Advanced Search

Learn About The Holocaust

Special Collections

My Saved Research

Login

Register

Help

Skip to main content

Portrait of Hannah Zelda Shulman while living under an assumed Polish identity during World War II.

Photograph | Digitized | Photograph Number: 31983

Search this record's additional resources, such as finding aids, documents, or transcripts.

No results match this search term.
Check spelling and try again.

results are loading

0 results found for “keyward

    Portrait of Hannah Zelda Shulman while living under an assumed Polish identity during World War II.
    Portrait of Hannah Zelda Shulman while living under an assumed Polish identity during World War II.

Hannah Shulman is the cousin of the donor.

    Overview

    Caption
    Portrait of Hannah Zelda Shulman while living under an assumed Polish identity during World War II.

    Hannah Shulman is the cousin of the donor.
    Date
    1942 - 1945
    Locale
    Poland
    Photo Credit
    United States Holocaust Memorial Museum, courtesy of Zophia Shulman

    Rights & Restrictions

    Photo Source
    United States Holocaust Memorial Museum
    Copyright: United States Holocaust Memorial Museum
    Provenance: Zophia Shulman

    Keywords & Subjects

    Photo Designation
    RESCUERS & RESCUED -- Poland

    Administrative Notes

    Biography
    Zophia Shulman is the daughter of Abraham and Hinda Necha Shulman. She was born January 16, 1930 in Warsaw, where her father was a bootmaker. Zophia had two siblings, an older brother Luzer (b. 1928) and a younger sister Liba Rivka (b. 1937). From 1930 to 1941 the family lived in Grodzisk-Mazowiecki, outside of Warsaw. They were later transferred to the Warsaw ghetto, but managed to escape. Zophia went to relatives in Serokomla, while her parents went to Hrubieszow in eastern Poland. In Serokomla, Zophia became ill with typhoid, but she survived and was able to escape the liquidation action by fleeing to Kock. There, in late 1942, she was reunited with her parents, who were staying with relatives of her father. Shortly after their arrival, however, Germans rounded-up the Jews and took them to Parczew. Abraham and Luzer evaded the round-up, but Zophia and her mother, sister, aunt and cousin were caught. The women, however, managed to escape from the transport to Parczew. They hid out in a potato field. Zophia occasionally left the others to look for food; and one day, while she was away, her relatives were discovered and killed. Left alone, Zophia returned to Warsaw to find her father. Abraham and Luzer were working on the Aryan side for a German officer, Dr. Walter Heymanns, but Zophia was too young and had to go to the ghetto. Zophia was desperate to leave the ghetto and stay with her father. Once she narrowly escaped deportation to Treblinka by jumping off a truck headed for the Umschlagplatz. Abraham pleaded with Dr. Heymanns to save his daughter, and the German officer found work for her as a maid. After the Warsaw ghetto uprising, when it became illegal for Jews to remain in Warsaw, Heymanns locked up the six Jews he was hiding to prevent them from being captured. The men were then given working papers and sent to Germany, but Luzer and Zophia were too young to go and stayed in Warsaw. On July 27, 1944 a Polish acquaintance gave them some bread and warned them that they would soon be murdered. Zophia and Luzer then fled and hid in separate locations. Luzer hid with the girlfriend of an SS soldier. He was later sent to Sachsenhausen under a false Polish identity. After the Polish uprising in Warsaw, Zophia was rounded-up by Ukrainian SS along with a group of Polish women and sent to Berlin. From 1944 to 1945, she worked in an electronics factory under the false name, Sophie Zajaczkowska. She was liberated by the Soviets at the age of 15. After the war Zofia returned to Grodzisk, where she was reunited with her father and brother. The three then went to Salzburg, where they remained until immigrating to the United States in 1948. They later moved to Israel.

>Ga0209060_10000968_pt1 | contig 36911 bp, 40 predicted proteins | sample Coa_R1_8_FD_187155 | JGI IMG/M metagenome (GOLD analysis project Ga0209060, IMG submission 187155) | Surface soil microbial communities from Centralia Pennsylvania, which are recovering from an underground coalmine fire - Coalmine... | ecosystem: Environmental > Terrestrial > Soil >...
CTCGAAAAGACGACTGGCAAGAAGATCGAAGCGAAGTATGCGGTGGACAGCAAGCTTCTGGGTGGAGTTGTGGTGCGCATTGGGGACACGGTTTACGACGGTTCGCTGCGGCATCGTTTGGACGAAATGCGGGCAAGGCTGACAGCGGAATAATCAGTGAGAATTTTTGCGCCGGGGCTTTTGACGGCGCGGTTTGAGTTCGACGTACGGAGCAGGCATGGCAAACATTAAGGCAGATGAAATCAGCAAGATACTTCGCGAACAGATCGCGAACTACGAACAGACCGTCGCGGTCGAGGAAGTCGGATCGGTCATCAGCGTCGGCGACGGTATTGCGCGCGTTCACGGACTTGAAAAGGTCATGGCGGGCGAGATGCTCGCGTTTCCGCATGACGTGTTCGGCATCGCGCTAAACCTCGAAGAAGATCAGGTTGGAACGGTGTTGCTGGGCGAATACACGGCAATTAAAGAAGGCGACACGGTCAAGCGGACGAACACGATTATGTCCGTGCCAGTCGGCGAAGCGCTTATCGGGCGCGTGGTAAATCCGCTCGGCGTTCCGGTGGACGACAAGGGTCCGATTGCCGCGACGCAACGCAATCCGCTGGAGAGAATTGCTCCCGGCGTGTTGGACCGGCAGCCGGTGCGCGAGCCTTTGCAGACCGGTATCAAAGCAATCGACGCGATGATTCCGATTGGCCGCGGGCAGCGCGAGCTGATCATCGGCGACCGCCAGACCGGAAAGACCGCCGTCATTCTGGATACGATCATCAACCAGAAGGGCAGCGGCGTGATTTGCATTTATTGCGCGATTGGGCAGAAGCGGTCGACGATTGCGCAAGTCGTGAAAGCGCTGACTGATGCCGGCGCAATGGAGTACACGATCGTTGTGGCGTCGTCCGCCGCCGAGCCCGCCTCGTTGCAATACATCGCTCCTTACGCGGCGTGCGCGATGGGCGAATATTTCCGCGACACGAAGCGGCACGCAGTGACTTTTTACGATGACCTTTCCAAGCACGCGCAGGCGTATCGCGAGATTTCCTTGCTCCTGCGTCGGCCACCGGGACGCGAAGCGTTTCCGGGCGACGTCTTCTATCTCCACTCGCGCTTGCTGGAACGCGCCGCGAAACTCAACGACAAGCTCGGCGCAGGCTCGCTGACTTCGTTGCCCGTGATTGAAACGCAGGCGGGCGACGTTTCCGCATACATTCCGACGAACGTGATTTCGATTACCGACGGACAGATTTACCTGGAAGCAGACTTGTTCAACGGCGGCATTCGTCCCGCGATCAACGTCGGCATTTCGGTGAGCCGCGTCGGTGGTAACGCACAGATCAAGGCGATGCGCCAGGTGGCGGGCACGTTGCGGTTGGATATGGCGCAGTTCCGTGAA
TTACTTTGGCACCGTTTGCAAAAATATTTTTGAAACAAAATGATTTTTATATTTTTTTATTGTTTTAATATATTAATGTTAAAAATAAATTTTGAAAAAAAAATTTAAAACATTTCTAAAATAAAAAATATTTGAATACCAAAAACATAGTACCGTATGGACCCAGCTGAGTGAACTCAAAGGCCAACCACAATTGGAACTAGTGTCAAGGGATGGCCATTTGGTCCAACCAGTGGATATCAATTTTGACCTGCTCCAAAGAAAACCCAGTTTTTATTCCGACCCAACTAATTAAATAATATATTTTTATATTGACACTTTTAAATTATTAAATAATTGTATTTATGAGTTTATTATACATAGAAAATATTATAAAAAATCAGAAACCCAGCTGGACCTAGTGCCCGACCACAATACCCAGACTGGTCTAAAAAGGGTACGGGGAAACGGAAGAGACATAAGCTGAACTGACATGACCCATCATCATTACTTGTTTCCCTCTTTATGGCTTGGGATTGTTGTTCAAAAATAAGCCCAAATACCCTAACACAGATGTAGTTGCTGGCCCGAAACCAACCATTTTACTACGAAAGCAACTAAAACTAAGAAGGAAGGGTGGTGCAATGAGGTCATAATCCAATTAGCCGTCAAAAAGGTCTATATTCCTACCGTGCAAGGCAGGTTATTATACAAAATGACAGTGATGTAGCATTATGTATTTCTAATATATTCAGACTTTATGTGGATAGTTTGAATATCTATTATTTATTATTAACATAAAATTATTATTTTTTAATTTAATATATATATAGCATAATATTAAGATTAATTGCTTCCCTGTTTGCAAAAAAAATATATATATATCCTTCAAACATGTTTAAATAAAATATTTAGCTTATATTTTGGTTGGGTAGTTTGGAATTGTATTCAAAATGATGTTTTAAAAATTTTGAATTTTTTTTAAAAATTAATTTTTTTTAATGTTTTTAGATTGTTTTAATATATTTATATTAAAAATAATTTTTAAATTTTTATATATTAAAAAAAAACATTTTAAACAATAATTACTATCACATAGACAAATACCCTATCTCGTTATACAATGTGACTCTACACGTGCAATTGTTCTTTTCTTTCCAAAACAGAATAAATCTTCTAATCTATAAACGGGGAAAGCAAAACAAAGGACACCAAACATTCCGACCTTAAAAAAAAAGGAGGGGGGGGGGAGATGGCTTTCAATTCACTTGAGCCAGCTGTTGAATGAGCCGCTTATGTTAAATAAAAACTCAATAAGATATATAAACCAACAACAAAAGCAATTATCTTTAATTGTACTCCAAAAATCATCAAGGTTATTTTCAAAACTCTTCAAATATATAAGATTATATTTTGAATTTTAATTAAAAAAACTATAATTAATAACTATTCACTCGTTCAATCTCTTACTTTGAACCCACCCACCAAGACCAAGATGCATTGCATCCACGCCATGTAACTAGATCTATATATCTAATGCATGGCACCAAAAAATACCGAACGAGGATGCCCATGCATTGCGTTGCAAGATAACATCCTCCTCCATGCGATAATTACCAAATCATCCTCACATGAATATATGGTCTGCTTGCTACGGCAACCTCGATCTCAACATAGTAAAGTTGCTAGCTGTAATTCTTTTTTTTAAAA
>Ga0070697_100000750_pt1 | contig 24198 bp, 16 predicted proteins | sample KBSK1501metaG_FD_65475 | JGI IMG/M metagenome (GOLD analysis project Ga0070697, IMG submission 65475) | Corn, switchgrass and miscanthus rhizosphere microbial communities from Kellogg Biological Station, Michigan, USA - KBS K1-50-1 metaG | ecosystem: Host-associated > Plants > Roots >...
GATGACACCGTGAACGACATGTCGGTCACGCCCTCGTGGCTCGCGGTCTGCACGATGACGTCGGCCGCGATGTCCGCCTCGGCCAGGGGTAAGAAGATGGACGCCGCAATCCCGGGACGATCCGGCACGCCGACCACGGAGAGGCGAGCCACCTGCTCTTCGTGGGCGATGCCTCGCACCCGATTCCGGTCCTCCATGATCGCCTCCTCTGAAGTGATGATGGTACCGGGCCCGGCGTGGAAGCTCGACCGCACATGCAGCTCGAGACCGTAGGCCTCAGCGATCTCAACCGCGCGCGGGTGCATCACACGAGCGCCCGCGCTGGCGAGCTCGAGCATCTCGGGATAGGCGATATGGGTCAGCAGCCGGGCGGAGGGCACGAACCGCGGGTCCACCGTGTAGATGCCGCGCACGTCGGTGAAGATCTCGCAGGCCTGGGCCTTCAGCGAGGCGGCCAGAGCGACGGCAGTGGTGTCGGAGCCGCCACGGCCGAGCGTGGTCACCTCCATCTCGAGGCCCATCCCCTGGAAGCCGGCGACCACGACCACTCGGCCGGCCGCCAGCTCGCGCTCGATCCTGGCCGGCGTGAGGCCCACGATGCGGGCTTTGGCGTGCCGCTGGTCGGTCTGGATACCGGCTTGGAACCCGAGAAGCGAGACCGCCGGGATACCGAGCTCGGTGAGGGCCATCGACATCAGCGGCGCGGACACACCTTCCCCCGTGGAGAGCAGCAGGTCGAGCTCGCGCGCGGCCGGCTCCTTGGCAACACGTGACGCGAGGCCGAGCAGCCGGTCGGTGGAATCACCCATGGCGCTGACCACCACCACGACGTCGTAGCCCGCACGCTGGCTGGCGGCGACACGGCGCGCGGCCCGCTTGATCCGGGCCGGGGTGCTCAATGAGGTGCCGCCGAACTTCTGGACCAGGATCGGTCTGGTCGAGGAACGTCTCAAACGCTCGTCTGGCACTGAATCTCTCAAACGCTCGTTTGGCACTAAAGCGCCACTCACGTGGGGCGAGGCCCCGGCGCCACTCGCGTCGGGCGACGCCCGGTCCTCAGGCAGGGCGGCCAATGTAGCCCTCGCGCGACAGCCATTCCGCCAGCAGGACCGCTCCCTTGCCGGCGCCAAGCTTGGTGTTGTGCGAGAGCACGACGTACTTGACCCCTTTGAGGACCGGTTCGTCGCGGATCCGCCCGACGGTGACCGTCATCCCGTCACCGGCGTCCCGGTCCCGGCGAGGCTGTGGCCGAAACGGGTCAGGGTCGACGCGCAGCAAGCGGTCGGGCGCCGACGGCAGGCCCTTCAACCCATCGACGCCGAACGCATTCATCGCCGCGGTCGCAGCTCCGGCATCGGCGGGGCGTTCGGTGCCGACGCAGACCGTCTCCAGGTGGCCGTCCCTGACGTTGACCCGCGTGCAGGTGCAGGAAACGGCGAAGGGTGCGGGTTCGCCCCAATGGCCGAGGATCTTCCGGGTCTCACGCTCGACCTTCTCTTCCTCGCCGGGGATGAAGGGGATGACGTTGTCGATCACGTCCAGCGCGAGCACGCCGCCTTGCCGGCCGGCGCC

Record last modified:
    2004-05-19 00:00:00
    This page:
    https:​/​/collections.ushmm.org​/search​/catalog​/pa1110798

    Download & Licensing

    In-Person Research

    Contact Us